After the roar of Don Brash's Orewa trilogy, John Key's sermon from Burnside is a comparative whimper.
Say what you like about Dr Brash, he would sharpen his claws at the start of the political year with a vigorous state of the nation speech.
John Key's first effort is a somewhat timid beast - perhaps deliberately so.
Yesterday's speech seeks to show Mr Key really is moving National towards the centre-ground of politics while coming up with policies consistent with core National principles.
But the theme he chose to demonstrate that shift - welfare dependence - may not have been the best option.
Dr Brash was unambiguous in wanting stringent welfare reform initiatives. Mr Key is at once saying he too wants welfare reform, while reassuring voters he is also a firm believer in the welfare state. The two views are not incompatible. They meld together in the phrase "compassionate conservatism".
However, with Labour adopting some (albeit mild) welfare reform measures of its own, it has become more difficult for National's new leader to come up with some of his own to differentiate his party on the issue while not drifting too far back to the right at the same time.
One option would have been to detail a new work-for-the-dole programme - something Labour will never adopt. But the speech said little about National's plans for such a scheme.
The other factor against using a welfare theme is that the number of beneficiaries has dropped substantially under Labour, especially those on the unemployment register. Welfare reform is not a "hot button" issue.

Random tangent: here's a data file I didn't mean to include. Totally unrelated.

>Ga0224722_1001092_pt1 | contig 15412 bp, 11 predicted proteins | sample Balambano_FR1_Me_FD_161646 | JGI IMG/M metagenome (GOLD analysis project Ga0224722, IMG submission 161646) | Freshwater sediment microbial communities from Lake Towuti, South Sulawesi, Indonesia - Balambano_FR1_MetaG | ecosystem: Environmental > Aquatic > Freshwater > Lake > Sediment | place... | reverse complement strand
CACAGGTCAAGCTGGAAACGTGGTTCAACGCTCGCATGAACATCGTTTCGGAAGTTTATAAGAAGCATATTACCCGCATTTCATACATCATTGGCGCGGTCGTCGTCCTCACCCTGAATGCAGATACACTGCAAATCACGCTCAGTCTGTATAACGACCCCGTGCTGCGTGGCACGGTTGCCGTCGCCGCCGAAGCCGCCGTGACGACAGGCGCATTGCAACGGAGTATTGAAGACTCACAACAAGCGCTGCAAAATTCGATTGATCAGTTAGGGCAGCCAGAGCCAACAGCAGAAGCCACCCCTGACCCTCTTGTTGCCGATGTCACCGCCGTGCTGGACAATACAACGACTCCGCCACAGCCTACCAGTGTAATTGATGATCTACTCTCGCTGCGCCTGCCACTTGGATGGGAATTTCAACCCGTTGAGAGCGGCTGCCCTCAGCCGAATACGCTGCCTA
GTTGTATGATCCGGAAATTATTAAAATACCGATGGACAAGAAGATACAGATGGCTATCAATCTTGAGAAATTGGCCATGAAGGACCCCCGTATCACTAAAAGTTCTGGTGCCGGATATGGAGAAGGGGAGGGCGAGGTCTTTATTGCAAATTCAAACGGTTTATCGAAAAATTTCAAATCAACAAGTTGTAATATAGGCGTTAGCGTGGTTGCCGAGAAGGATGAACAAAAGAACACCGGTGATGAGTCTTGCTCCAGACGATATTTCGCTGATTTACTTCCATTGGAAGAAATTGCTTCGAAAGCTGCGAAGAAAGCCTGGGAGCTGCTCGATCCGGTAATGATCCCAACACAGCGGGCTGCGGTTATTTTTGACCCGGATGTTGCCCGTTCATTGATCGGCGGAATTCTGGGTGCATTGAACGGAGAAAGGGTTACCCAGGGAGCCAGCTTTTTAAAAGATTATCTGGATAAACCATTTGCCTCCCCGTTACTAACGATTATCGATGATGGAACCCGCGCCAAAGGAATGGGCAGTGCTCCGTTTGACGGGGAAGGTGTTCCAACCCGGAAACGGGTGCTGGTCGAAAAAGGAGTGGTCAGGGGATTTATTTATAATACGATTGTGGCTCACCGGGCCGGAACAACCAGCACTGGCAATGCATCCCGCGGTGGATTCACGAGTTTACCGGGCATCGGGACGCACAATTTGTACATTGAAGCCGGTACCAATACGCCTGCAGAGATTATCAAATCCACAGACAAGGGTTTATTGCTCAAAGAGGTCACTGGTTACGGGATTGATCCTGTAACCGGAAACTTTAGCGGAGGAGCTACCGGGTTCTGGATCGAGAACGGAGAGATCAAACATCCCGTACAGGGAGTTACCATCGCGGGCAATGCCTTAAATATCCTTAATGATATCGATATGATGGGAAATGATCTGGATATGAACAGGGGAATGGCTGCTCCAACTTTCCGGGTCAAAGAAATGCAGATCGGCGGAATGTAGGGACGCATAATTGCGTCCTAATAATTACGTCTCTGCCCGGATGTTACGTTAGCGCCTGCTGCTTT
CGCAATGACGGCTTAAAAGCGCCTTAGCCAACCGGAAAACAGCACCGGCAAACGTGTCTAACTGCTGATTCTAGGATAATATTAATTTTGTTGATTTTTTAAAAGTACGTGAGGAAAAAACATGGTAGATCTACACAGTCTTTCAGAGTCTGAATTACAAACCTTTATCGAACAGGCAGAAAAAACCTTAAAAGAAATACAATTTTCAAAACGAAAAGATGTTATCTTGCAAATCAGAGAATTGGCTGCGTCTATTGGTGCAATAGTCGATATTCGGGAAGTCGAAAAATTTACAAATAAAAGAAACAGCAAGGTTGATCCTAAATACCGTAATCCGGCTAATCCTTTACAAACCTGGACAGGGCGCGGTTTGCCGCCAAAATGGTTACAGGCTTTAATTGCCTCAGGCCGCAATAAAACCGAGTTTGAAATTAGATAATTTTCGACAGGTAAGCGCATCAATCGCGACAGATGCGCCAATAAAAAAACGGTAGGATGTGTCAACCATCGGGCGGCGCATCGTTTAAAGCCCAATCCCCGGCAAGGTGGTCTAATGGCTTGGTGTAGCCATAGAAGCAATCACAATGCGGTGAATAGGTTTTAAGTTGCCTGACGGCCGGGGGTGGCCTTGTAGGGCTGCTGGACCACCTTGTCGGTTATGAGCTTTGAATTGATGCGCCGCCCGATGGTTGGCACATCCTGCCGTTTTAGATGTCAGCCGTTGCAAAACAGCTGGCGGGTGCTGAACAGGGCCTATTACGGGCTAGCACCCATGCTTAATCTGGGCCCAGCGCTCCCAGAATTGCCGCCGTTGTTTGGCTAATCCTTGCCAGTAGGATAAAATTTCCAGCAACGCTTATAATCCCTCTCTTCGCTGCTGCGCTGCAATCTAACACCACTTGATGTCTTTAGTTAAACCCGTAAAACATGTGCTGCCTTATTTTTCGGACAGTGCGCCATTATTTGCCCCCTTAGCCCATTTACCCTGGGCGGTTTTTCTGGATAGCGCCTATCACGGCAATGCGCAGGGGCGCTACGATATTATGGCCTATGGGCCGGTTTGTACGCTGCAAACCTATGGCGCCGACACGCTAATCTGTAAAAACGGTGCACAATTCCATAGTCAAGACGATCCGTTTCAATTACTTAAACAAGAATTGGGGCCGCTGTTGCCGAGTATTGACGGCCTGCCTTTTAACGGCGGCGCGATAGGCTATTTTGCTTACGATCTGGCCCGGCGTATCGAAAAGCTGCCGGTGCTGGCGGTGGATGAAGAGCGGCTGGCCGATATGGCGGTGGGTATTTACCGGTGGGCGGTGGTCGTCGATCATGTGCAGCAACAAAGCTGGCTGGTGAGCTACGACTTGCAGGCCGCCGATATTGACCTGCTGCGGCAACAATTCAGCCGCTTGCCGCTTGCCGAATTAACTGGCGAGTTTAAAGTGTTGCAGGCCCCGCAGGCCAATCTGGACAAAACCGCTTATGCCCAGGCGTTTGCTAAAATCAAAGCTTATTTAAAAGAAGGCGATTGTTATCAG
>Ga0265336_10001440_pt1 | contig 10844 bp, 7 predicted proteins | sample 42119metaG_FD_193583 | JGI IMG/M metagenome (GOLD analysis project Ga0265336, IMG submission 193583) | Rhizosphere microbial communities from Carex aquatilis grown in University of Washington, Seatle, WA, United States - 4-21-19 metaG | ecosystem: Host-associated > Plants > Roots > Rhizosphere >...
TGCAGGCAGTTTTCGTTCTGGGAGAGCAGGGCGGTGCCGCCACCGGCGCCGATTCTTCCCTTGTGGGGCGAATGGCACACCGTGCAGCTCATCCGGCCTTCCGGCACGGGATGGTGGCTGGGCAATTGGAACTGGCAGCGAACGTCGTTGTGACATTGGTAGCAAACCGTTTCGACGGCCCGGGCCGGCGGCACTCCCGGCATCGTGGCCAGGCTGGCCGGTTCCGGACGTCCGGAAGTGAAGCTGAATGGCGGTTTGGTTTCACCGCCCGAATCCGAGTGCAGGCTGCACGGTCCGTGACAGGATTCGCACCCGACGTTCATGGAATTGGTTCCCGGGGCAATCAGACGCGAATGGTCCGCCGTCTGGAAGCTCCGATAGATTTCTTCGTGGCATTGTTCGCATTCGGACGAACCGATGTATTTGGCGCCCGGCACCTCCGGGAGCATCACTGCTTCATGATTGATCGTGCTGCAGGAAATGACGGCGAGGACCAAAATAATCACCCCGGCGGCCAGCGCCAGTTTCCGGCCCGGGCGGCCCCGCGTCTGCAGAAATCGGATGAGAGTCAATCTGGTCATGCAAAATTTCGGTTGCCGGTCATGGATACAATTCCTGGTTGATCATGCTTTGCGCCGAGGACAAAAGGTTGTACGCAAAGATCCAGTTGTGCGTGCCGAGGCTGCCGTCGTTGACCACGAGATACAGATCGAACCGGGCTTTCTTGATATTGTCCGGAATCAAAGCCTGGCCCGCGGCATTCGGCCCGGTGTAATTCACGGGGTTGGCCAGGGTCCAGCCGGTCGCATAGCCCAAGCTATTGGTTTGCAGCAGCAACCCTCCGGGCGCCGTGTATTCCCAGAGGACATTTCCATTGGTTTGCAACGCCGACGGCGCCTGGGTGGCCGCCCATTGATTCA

Mr Key's answer to that was to focus his speech on the dangers of an "emerging underclass" locked out of society and immune to the buoyant labour market. He cited the troubled state housing enclave of McGehan Close in Auckland's Owairaka as an example of somewhere where "the rungs of the ladder of opportunity" had been broken.
Promising new and imaginative thinking to arrest the drift of such areas into "social exclusion", Mr Key is challenging Labour in what it would consider to be very much its own territory - literally. McGehan Close is just metres outside the boundary of the Prime Minister's Mt Albert electorate.
To forestall criticism that he is not offering solutions either, Mr Key suggests as a starter that business and the Government work together to help low-decile schools feed deprived pupils who turn up every morning on an empty stomach.
This sounds like 19th-century philanthropy, rather than the welfare state. It illustrates Mr Key's inclination for pragmatic solutions. Dr Brash would have looked at sanctions against the children's parents.
The Wellington bureaucrats would run away in horror, but such an approach is consistent with Mr Key's intention to give voluntary organisations and private contractors a far bigger role in delivering social services in the community on the principle that the state cannot and should not do everything.
He wants to change the balance of Government spending on state-funded services more in favour of privately run organisations.
The Prime Minister's response was less to criticise him, more to smother him by saying Labour had been working with voluntary groups and private providers for yonks.
The lesson for Mr Key is that the centre is a crowded place. More immediately, the ho-hum reaction to "Burnside One" may signal the new leader's honeymoon is over.